- In the USA you can also try AnyWho.com which doesn't work on non US numbers.
- Tel-book.com - You can report numbers here too just by clicking a button next to the number or calling them
- In Australia Reverseau.com was the only one to give a definitive answer.
1. Use a call screening
service. Get the truecaller app on your phone to identify callers and detect
spam. This is free. There is also a premium version with more options and no
ads. A number of other companies offer similar services but they
seem to be more country specific and some charge a fee for this, especially telecos. Swedish based truecaller also has more
tips. Don't give out your phone number online or over the phone.
2. Register your number on the
Do not Call Register for your country. For details re Australia, the US and the UK, including how well they are working, click here.
To register your number click on the link for your country below:-
If you have put your number on a do not
call register and you receive unsolicited calls from a business, report it to
the relevant authority. Australia has lately come down hard on
those who flaunt the law. According to several reports, the government run schemes such as in the US and Australia, seem to work quite well, yet in some countries they are run by the marketers themselves, in the case of the UK by non - profit consumer group Which? and these don't seem to be as successful.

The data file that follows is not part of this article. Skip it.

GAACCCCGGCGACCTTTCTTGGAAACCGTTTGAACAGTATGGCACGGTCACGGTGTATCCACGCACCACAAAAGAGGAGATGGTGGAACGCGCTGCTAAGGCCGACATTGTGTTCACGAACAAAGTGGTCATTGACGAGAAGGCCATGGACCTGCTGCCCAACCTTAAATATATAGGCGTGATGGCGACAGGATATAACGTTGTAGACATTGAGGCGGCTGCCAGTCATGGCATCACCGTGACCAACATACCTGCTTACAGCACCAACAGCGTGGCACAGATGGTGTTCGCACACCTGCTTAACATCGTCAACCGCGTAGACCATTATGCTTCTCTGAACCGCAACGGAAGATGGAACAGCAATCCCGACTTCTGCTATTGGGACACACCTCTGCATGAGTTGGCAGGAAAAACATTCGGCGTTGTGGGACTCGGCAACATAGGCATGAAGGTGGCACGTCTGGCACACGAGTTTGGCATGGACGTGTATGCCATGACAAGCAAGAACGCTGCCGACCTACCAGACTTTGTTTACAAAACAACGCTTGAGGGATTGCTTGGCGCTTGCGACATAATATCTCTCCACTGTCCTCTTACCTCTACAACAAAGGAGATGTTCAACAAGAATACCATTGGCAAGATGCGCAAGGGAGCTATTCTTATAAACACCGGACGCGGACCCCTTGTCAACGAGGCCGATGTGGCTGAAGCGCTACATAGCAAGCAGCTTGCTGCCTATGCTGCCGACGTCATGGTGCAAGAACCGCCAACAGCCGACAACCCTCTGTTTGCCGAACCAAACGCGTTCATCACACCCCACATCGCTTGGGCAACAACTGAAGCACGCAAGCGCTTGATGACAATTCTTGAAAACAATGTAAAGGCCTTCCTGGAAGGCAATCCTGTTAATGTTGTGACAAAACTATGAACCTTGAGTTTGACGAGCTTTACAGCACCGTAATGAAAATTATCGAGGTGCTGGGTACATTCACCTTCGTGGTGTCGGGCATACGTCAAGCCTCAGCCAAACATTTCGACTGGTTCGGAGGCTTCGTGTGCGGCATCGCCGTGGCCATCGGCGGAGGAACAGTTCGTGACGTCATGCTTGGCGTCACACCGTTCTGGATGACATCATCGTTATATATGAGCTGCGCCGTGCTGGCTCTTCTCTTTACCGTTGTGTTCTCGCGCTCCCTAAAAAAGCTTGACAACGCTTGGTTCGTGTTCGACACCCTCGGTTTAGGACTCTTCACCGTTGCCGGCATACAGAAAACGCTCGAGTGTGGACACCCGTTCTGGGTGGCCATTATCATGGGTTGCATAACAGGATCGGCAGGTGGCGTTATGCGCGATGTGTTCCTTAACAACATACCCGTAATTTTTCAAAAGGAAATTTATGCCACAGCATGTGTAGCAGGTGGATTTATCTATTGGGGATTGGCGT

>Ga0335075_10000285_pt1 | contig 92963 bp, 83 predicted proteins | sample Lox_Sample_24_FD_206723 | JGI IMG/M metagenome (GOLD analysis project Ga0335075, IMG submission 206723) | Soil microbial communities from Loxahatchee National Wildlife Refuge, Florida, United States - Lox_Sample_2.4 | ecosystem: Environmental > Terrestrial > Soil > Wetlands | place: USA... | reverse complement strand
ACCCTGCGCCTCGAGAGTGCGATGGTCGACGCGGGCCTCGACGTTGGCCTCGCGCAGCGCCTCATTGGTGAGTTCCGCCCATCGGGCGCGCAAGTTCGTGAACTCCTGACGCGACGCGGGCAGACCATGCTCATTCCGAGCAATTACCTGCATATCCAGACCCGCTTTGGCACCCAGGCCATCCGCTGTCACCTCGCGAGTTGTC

[PS. Someone should tell Brazil about this. It has the world’s largest number of spam calls by a very large margin]
4. Remove your number from any marketing and mailing lists you may have subscribed to. This includes loyalty cards and the like which you may have forgotten about. Read their T & C ‘s carefully esp. about data sharing with third parties and how they will secure your information. Sometimes there are breaches or they have been hacked, so it isn’t always their fault. Lastly, shred any mail with personal details on it such as your phone number, email address or account numbers and secure your letter box.
5. Report scams. Here are some of the ghostbusters in the world of spam;-
- The Ripoff Report operates in almost all countries except the EU. The site is a bit difficult to navigate because it covers all types of fraud, court cases and so forth, but you can report on phone numbers as well as other scams here. Most of the reverse lookup sites also allow you to report dodgy numbers (see previous section).
- EU and UK - Europol - This page gives you links to each country
- AU - Scamwatch
Beware the newest phone scam
As if existing scams weren't bad enough, the latest scam involves stealing the entire contents of your phone via its sim card.
What can you do about it?
I'm not sure if this works, but here's a comment in response to the video.
"If you get calls from you own number close your account. Change service provider & forward your new sim number to Google voice. Block you own number from calling your sim number from calling your phone. Change your sim voice mail message to your Google voice number. Never use wifi. Android users also block auto updates where you live and work."
Next Up: Fake emails, Fake Ads, Suspicious Websites
Don't worry I haven't forgotten about Aviation and there is a bit of good news coming up. Just thought I should finish with this topic now, to save someone else getting their fingers burnt.